Does it expose people to experiences that are true representations of a place, with local guides, participants, and instructors? This includes minimizing “packaged” experiences that buffer travelers from the actual language, culture, and customs of a place, thereby reducing an understanding of a destination.

  • Does it leave a gentle footprint?

Does it minimize the disruption of the local supply of housing, the normal type of daily businesses, and the day to day life of a place? This includes paying for impacts that are unavoidable through entry fees, ticketing surcharges, and carbon offsets.  

As we re-acquaint ourselves with travel, let’s do it right.

A version of this article appeared on Seattle’s Post Alley.

Mark Hinshaw is a retired city planner who moved to Le Marche with his wife two years ago. A former columnist for The Seattle Times, he contributes to journals, books and other publications.

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OPINION: Why are Italians so addicted to cars?

In a country as attached to the car as Italy, what would it take to get more people to use greener transport? Silvia Marchetti looks at what’s behind the country’s high levels of car ownership.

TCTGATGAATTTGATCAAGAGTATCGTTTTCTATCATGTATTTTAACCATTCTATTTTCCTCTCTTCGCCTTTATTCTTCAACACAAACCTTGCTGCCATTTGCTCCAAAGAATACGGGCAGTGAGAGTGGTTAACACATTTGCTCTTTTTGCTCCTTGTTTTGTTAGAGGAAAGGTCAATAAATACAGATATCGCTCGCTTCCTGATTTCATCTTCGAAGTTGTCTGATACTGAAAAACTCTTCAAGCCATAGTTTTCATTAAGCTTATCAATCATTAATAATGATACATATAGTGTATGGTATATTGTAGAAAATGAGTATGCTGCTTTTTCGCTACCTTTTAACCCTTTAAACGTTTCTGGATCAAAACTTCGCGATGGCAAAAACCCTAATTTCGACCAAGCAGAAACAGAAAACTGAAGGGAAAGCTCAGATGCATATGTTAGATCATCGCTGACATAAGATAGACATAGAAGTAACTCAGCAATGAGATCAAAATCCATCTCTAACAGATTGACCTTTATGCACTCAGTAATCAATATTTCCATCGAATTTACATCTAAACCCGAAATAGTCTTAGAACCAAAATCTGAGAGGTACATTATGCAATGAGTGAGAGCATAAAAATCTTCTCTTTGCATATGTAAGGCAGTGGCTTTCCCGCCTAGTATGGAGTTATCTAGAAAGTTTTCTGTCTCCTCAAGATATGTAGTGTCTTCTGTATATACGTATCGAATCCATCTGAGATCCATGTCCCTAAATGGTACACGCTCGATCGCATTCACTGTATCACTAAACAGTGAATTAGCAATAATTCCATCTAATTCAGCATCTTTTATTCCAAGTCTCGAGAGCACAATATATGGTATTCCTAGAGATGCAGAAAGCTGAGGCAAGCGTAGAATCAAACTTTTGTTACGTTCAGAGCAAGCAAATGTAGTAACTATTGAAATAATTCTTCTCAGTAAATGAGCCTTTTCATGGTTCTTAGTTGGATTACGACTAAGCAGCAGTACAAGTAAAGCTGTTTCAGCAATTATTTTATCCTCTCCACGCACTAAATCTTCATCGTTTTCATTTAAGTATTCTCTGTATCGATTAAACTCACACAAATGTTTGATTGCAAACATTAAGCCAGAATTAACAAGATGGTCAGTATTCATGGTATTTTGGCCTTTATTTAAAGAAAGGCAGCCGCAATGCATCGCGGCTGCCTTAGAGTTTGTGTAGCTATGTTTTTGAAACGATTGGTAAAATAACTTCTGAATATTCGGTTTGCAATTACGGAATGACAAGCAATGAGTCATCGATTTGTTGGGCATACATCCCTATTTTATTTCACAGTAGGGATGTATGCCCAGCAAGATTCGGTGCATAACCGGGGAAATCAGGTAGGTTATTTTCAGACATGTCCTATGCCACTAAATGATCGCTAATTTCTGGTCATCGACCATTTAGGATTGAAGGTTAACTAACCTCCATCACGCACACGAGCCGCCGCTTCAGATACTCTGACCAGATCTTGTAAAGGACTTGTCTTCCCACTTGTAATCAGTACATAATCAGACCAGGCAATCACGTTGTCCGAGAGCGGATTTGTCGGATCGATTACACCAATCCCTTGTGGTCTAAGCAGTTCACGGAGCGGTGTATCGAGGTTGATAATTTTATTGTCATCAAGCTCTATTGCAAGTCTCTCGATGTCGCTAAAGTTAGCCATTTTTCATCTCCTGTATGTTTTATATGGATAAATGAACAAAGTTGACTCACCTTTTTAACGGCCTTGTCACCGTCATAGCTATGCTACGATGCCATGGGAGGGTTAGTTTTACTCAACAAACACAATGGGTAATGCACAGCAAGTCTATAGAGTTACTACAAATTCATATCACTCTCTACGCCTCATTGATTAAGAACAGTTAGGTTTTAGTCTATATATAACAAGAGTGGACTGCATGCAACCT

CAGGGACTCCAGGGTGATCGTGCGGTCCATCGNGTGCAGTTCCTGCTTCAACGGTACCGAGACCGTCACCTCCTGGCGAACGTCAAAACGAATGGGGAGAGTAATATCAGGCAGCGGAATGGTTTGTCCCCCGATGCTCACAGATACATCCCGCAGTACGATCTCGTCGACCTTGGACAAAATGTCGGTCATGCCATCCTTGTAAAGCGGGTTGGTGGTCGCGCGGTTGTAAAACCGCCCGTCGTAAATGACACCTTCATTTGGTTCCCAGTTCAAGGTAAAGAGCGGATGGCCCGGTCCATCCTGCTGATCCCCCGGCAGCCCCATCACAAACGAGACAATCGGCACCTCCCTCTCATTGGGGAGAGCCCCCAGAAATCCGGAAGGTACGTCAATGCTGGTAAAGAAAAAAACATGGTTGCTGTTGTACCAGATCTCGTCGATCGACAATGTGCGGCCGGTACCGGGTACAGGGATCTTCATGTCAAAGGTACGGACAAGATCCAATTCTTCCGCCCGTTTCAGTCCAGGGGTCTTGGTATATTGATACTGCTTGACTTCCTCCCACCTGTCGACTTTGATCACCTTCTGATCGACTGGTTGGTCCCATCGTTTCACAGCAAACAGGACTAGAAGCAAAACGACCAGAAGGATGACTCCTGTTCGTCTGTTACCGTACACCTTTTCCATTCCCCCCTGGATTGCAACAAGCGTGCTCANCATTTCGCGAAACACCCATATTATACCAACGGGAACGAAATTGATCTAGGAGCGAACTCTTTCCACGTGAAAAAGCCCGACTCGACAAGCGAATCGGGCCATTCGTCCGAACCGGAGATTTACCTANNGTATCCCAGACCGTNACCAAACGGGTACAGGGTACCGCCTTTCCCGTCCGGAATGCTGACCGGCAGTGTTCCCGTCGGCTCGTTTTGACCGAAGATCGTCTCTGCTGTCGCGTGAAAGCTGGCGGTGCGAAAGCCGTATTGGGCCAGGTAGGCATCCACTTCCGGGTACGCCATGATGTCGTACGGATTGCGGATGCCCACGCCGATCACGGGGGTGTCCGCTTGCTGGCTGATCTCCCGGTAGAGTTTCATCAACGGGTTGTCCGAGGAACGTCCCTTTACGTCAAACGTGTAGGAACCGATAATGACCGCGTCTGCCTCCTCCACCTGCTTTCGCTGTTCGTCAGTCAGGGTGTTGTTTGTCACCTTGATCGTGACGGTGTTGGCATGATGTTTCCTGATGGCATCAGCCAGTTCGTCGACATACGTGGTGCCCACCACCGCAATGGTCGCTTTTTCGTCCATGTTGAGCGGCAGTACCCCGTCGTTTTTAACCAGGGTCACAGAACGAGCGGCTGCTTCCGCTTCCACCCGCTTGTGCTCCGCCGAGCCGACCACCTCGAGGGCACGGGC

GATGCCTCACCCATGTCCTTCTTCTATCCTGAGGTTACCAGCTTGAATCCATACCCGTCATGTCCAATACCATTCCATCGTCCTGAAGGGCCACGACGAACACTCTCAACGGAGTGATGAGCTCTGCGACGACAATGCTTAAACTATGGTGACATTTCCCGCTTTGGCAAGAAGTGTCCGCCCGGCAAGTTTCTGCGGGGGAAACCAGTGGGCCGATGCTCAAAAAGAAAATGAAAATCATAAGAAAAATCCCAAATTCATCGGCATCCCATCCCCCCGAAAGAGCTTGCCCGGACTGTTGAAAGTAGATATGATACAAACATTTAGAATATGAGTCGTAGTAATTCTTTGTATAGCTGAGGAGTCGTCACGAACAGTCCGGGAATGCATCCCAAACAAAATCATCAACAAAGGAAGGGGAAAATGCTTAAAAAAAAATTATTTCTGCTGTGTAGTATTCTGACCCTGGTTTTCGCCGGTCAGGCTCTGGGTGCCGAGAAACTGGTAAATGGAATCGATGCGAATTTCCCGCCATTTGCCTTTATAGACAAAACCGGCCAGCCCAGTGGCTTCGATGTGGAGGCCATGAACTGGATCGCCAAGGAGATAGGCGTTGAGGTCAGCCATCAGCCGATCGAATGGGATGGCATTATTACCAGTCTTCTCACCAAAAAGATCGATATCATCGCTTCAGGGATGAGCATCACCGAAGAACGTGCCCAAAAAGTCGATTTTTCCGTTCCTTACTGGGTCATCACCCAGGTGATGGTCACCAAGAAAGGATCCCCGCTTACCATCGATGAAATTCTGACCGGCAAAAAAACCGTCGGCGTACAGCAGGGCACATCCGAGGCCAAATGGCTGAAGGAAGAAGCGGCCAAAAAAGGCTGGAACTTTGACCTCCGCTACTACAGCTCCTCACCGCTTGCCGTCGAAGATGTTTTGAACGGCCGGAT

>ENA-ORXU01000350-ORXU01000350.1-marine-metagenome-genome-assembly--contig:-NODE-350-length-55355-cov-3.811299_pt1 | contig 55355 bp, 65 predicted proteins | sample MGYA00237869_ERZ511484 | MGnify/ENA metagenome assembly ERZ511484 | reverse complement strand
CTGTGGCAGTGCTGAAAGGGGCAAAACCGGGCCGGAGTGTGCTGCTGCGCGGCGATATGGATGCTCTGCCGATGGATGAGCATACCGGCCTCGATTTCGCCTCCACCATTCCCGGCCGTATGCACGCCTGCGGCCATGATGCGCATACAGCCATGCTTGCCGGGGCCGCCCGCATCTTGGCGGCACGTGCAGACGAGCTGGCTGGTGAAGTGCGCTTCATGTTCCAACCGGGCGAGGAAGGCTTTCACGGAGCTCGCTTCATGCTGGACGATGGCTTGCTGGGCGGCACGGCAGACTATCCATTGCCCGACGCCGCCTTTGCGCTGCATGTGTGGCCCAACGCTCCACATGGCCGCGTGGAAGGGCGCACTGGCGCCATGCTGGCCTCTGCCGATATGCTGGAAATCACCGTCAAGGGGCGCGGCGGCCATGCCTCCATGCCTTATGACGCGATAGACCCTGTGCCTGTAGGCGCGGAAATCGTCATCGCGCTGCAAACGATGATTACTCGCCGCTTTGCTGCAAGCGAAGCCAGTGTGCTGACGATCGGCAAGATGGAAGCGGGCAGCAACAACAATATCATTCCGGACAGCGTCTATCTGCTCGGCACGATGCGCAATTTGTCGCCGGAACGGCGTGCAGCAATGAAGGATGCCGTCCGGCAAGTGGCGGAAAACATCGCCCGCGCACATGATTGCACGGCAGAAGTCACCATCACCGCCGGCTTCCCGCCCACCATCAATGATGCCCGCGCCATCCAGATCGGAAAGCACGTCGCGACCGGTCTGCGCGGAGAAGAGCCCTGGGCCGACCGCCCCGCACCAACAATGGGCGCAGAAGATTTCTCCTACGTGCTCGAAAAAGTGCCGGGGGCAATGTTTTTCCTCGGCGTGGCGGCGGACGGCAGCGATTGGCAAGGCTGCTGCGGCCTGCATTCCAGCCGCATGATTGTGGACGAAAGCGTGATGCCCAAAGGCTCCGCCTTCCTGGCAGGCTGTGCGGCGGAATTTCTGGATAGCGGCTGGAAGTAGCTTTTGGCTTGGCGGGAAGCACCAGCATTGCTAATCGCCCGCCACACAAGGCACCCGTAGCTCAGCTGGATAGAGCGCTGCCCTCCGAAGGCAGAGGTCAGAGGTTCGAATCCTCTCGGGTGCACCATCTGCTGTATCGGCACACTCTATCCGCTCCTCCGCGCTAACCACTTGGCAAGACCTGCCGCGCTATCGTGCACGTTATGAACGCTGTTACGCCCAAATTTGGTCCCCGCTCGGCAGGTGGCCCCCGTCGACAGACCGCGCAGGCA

OPINION: Why are Italians so addicted to cars?

Many foreigners I speak to are shocked by the ‘car first’ mentality that rules in Italy, and by Italians’ degree of addiction to any wheeled vehicle. 

There’s practically one car around for each Italian. Between 2010-2020 the population dropped but there were three million more cars on the roads, despite soaring living costs and falling salaries. 

Italy’s rate of car ownership is the second-highest in Europe after tiny Luxembourg. All Italian regions have a lot of cars running but surprisingly, the number of passenger cars which is the highest at EU level can be found in the Alpine regions of Valle D’Aosta and the northern autonomous province of Trento, where particular regional statutes envisage special tax incentives helping locals to buy new cars.